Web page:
In a new op-ed in the Daily Telegraph, College Chair Ryan Lovett questions why paramedics were again overlooked in the 2023 federal budget.
The op-ed, “Paramedics can play bigger role in health outcomes”, highlighted that the while budget was full of healthcare headlines, there was little detail revealed about how the health system would be improved, what the government’s touted innovative new models of team-based care would look like, how they would be resourced, and, importantly, why paramedics were not mentioned as part of these initiatives. In lieu of detail, the document “succumbed to sweeping statements that left little hope for real-life change”.
“Paramedics can provide the workforce support and capability that is needed in those primary and urgent care teams to help meet the system demands, ease workforce pressures and improve person-centred care.
“What paramedics can offer primary and urgent care models - effective immediately - are extended hours, efficient triage, and high-quality top of scope patient treatment, just to name a few. In some pockets of the country there are already community paramedics supporting GP-led, team-based primary care centres and making meaningful change to health workforce capacity and patient outcomes, particularly in rural and remote locations. This, and similar, models have been incredibly effective in the UK, Canada and New Zealand because they were co-designed with healthcare practitioners and the communities they serve, meeting real needs rather than the top-down approach of telling communities what they need, which appears to only serve budget line items.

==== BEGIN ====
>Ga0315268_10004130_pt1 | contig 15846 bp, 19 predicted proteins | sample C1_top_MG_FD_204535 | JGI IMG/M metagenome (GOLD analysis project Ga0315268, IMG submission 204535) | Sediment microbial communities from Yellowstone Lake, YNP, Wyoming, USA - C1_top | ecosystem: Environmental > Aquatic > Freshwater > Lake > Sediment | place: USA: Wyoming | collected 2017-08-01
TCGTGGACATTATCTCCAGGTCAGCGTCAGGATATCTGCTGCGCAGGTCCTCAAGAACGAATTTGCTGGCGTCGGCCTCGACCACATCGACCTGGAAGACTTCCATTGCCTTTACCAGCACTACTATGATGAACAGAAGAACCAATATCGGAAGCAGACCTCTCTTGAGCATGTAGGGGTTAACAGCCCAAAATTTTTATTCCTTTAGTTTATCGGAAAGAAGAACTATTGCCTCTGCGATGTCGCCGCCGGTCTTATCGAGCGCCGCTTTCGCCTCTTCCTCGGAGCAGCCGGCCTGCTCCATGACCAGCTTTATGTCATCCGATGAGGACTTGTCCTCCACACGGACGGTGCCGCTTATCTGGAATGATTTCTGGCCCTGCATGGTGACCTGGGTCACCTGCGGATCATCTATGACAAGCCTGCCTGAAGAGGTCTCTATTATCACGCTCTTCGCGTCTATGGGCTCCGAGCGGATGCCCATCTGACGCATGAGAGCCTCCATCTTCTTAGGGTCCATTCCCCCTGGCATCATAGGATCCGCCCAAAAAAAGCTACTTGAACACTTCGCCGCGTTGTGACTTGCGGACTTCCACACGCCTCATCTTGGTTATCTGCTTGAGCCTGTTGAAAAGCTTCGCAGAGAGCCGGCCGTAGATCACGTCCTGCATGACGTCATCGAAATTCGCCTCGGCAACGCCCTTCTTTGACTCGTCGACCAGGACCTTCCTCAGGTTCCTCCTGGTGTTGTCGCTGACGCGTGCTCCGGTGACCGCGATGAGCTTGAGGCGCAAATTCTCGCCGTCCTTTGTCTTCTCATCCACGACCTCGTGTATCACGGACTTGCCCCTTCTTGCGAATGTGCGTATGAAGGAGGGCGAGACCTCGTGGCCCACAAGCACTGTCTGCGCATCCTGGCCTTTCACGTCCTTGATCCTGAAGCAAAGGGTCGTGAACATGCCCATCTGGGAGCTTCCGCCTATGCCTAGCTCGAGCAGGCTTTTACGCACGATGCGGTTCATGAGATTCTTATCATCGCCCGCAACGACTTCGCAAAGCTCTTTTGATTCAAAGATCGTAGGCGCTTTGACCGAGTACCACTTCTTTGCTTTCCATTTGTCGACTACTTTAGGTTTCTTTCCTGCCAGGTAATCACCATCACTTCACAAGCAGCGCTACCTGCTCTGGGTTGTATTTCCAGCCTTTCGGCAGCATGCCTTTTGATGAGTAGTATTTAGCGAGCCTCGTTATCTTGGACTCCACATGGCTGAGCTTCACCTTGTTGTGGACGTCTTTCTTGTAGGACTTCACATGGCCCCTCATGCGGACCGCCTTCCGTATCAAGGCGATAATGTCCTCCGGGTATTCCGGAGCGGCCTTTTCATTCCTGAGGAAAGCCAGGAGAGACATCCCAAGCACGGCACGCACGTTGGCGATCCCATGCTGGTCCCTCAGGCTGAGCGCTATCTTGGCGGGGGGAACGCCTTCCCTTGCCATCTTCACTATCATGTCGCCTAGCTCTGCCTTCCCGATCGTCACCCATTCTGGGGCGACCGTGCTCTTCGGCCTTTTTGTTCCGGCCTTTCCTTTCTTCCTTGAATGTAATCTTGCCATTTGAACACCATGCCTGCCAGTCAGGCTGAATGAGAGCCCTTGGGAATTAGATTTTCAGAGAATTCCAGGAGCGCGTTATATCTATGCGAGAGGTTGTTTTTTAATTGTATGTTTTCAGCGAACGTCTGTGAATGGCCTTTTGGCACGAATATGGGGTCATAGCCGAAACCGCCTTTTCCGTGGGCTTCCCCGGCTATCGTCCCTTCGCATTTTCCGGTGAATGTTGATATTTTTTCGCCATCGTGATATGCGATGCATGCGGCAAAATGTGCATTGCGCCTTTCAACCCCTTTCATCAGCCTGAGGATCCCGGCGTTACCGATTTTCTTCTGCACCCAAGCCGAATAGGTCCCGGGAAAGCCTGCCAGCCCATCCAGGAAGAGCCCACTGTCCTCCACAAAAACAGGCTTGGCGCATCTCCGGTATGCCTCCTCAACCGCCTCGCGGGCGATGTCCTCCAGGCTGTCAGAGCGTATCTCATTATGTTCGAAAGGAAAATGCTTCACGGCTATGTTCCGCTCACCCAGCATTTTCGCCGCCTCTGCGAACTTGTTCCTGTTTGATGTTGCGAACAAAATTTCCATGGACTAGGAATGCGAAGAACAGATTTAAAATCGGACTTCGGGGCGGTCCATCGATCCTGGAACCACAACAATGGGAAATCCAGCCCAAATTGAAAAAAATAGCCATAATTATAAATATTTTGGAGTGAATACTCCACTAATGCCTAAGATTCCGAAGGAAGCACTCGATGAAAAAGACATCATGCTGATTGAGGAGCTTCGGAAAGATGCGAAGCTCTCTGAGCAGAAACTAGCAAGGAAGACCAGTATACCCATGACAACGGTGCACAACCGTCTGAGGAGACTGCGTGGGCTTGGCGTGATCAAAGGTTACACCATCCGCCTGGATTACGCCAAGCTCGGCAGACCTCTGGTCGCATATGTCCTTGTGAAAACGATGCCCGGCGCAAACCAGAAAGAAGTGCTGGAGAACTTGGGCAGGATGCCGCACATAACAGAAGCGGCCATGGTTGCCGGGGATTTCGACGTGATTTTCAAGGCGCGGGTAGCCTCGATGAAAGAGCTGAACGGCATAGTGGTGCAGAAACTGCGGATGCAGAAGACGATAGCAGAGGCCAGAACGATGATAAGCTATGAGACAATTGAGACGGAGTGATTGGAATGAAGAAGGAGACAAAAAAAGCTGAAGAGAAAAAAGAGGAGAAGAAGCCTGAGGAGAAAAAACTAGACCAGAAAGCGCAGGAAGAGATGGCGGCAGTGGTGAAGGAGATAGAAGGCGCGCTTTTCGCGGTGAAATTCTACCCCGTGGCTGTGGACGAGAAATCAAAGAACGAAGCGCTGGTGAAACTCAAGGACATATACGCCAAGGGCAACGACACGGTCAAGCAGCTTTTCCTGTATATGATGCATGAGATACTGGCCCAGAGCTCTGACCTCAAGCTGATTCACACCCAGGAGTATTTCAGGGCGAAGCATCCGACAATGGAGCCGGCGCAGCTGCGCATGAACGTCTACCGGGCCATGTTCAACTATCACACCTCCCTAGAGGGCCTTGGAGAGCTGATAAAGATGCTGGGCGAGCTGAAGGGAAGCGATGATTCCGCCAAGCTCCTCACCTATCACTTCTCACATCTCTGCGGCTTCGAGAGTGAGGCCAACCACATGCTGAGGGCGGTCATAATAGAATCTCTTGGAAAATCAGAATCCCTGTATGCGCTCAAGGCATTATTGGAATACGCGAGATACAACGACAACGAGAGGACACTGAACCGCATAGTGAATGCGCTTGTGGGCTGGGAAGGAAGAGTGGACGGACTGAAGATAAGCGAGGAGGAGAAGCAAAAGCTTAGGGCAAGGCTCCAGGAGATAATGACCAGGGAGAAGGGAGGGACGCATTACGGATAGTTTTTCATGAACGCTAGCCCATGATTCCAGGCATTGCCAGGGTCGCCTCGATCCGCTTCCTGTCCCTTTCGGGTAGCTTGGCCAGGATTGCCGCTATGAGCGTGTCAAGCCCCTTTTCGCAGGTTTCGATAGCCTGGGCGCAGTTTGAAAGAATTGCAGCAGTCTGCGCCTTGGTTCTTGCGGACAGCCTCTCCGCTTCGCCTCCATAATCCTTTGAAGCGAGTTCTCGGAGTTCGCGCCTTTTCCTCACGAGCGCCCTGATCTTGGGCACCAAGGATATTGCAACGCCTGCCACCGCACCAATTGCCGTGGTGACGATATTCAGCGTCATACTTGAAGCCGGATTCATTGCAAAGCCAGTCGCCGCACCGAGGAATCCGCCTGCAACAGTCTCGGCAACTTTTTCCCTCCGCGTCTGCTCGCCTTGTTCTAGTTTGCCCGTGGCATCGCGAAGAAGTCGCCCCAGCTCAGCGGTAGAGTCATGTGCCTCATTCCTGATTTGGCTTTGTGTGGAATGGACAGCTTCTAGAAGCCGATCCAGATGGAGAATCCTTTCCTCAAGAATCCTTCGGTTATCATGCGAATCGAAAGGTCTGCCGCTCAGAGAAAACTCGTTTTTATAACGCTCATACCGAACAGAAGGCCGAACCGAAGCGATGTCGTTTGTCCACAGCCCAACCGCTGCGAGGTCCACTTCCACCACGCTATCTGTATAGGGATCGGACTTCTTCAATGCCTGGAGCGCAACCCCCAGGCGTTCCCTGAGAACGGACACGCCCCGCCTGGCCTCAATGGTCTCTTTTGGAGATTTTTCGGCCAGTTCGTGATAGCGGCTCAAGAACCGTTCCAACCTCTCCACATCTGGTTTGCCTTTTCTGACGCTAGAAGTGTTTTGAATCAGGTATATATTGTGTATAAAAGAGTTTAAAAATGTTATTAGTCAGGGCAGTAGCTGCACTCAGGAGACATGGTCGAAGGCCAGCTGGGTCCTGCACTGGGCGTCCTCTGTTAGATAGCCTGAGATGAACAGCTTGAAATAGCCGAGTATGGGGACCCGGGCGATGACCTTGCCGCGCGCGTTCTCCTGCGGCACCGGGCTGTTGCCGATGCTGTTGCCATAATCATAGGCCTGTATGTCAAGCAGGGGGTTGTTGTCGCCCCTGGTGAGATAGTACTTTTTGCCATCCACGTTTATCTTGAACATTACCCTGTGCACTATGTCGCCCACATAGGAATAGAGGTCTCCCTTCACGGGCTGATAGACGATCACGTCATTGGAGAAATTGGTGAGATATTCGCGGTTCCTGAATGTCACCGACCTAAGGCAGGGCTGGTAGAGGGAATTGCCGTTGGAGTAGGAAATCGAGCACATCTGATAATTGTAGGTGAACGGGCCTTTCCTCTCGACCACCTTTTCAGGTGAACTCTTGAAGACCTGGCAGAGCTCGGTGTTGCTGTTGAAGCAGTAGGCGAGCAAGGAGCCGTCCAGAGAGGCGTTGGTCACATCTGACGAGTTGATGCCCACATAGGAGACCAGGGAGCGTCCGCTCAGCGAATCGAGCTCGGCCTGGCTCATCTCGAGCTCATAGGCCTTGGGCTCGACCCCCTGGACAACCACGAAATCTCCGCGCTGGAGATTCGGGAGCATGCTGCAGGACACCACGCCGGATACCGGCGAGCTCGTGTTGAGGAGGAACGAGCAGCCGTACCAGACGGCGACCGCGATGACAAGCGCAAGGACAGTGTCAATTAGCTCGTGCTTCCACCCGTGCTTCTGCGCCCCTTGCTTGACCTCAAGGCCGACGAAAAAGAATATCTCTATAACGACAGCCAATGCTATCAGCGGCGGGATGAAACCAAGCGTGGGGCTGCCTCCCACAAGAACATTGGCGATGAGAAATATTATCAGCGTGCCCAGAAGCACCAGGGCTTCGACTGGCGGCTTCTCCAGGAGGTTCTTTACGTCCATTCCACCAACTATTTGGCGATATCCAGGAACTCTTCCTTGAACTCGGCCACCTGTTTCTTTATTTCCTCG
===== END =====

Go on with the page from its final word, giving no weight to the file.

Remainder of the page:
“By including community paramedics in primary and urgent care models, some direct impacts we could expect would include reduced patient wait times, increased service capacity and improved health outcomes for patients overall. It would also ease strain on GP capacity as paramedics would be able to support emergency presentations, chronic disease care, preventative care and coaching.
“The time for meaningful healthcare change is now. The wellbeing of the health workforce is critically important, patient access and health outcomes are critically important, and the details of primary and urgent care funding allocation and models of care are critically important. For an effective primary and urgent health system that improves health outcomes for people across Australia, paramedics need to be part of the picture.”
Read the full op-ed at: https://dailytel.pressreader.com/article/281762748622839